|Del after admission to hospital awaiting surgery. (Photo: Courtesy)|
By Kiundu Waweru
One reader, Sylvia Abwoga, wrote, “This is an informative article. I lost a sister in May this year due to the disease. I have cousins who are sicklers and in western Kenya. I wish there was a way of educating those in rural areas, and the Government to provide adequate medicines for those who cannot afford the expensive treatment.”
Akinyi from Afghanistan wrote: “Thanks for the story but this is coming late for me. I lost my dear sister to the disease and it still pains, because I never knew much about the disease. I wish I had this information earlier. I hope this will help someone else. RIP my dear sister and sorry we didn’t do much to reduce your pain.”
Most of the comments were in this vein. However, one man, Juhudi Omwanda, from New York sent a different note.
In our story, an expert explained that sickle cell, a deformity of red blood cells, can only be cured through bone marrow transplant, which is very expensive, running into millions of shillings and not available in the country.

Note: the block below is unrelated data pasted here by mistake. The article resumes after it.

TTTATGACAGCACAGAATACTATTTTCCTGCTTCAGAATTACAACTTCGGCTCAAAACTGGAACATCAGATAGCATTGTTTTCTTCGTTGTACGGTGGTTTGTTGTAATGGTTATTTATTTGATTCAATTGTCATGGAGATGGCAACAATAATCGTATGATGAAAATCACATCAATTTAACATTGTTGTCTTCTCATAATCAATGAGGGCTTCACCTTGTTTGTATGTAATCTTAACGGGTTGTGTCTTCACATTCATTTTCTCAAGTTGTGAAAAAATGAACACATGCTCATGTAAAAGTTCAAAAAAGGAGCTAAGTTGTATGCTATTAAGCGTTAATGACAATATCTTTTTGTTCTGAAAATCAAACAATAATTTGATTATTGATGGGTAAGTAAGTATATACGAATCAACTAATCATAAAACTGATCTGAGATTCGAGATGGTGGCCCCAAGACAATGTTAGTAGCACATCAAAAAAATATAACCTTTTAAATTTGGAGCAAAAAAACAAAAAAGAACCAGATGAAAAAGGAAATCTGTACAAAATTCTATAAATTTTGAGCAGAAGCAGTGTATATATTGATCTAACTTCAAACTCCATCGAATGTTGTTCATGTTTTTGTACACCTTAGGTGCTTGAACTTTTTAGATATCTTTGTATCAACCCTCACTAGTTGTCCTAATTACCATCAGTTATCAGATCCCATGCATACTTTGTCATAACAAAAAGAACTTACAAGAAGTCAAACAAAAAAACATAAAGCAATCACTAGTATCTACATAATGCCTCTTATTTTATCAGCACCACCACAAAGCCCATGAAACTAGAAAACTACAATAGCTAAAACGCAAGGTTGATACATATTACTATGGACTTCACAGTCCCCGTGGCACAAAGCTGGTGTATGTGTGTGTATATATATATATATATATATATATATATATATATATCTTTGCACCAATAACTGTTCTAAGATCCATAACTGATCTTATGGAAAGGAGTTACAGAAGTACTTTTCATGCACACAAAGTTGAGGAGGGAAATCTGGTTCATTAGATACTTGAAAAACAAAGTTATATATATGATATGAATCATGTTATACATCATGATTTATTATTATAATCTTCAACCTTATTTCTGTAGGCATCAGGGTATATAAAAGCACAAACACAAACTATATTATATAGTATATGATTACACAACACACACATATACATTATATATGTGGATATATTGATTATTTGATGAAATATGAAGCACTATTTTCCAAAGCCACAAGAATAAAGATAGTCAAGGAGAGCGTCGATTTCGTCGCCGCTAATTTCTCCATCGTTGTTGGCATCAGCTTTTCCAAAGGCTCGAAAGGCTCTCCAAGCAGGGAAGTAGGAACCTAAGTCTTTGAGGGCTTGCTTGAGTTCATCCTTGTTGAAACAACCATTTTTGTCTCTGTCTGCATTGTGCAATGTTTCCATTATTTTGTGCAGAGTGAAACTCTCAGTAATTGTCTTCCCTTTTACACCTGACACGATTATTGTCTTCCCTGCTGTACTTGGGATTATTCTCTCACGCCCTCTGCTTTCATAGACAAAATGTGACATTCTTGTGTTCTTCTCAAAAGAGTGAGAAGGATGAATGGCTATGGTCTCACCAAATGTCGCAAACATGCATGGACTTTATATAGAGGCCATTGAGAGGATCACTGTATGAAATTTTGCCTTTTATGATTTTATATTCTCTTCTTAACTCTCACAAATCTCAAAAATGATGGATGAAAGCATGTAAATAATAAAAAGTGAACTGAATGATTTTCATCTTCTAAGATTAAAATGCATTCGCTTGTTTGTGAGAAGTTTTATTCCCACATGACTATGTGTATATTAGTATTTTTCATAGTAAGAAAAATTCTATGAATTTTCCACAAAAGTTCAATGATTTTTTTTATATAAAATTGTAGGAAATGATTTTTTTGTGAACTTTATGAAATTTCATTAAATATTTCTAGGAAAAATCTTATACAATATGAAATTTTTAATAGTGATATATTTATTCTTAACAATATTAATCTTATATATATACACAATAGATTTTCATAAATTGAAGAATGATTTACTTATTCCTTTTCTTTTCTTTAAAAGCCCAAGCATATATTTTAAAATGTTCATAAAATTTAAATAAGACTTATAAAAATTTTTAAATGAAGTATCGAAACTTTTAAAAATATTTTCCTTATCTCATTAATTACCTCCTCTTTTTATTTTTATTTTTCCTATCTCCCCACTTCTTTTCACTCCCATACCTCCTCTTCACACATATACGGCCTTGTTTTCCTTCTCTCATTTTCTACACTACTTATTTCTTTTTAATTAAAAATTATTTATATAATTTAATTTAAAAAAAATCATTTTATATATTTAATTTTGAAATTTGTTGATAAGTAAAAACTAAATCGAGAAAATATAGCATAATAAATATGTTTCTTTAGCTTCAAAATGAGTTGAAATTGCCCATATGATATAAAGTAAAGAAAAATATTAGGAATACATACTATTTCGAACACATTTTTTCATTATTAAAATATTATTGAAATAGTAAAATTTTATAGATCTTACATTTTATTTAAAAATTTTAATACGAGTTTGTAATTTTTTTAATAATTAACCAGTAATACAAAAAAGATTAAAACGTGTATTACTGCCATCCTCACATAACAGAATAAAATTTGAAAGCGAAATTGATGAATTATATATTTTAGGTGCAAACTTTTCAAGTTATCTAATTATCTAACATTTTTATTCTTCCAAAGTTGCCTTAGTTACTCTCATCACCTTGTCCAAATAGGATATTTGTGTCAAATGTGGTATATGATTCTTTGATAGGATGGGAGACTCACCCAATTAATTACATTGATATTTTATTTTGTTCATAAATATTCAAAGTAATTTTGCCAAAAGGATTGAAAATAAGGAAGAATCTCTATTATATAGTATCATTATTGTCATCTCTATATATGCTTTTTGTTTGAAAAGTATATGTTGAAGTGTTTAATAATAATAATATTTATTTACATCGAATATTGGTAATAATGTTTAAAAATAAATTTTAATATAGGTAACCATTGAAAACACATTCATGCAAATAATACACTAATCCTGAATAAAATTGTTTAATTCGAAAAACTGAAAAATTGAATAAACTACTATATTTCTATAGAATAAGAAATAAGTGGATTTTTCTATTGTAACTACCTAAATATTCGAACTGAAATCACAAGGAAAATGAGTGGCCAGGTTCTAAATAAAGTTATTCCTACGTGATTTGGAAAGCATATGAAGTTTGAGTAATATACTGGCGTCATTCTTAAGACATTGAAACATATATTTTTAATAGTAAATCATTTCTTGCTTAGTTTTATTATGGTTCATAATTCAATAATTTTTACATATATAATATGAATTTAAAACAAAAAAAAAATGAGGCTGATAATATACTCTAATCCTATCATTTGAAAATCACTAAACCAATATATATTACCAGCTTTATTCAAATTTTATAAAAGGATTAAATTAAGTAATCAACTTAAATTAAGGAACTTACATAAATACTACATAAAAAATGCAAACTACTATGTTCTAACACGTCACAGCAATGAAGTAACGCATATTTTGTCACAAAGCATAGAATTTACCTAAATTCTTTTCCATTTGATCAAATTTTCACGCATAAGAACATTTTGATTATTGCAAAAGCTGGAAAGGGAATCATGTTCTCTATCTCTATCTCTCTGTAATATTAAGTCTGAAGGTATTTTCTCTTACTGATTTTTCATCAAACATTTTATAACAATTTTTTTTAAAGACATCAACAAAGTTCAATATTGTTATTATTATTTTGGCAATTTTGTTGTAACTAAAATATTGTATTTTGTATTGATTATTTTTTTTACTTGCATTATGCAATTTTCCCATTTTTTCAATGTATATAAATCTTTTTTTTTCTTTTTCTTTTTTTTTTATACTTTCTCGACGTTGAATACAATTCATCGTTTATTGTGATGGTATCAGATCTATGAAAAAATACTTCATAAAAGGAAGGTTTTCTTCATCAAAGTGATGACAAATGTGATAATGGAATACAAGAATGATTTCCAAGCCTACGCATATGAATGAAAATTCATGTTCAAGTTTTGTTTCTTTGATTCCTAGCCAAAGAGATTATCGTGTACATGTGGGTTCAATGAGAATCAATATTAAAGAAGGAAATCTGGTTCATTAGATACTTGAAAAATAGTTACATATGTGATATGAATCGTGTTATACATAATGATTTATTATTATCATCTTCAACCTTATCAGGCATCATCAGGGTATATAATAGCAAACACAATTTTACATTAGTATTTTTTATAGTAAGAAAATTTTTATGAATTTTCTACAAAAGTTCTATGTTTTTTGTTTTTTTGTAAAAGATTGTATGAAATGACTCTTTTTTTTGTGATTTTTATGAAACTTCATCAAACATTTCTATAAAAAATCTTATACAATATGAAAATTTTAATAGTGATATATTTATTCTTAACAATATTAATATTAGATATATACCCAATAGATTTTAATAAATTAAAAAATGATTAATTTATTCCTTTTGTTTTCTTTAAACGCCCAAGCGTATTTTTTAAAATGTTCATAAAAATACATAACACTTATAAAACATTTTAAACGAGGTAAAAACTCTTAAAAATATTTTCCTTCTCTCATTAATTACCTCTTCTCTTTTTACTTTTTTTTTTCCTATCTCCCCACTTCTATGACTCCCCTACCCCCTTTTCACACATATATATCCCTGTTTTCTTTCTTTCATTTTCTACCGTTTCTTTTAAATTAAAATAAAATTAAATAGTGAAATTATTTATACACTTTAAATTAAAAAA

The best bet for patients, he said, was to manage the disease by painkillers, avoiding dehydration and infections. The genetic disease causes pain, infection, and organ damage and may lead to premature death.
When the right time came for Omwanda to talk about his experience, he recounted how his son went through the advanced treatment. Before the surgery, Omwanda and his wife, Rita, signed a form exonerating the doctors operating on their son of any outcome. The doctors had warned that the operation had a 50-50 chance.
“We had moved to the US in 2007, to give Delbert, our son, a chance in life.”
Since he was born in Nairobi in November 2006, Delbert never stayed at home for more than three weeks without being rushed to hospital.
Succumb to disease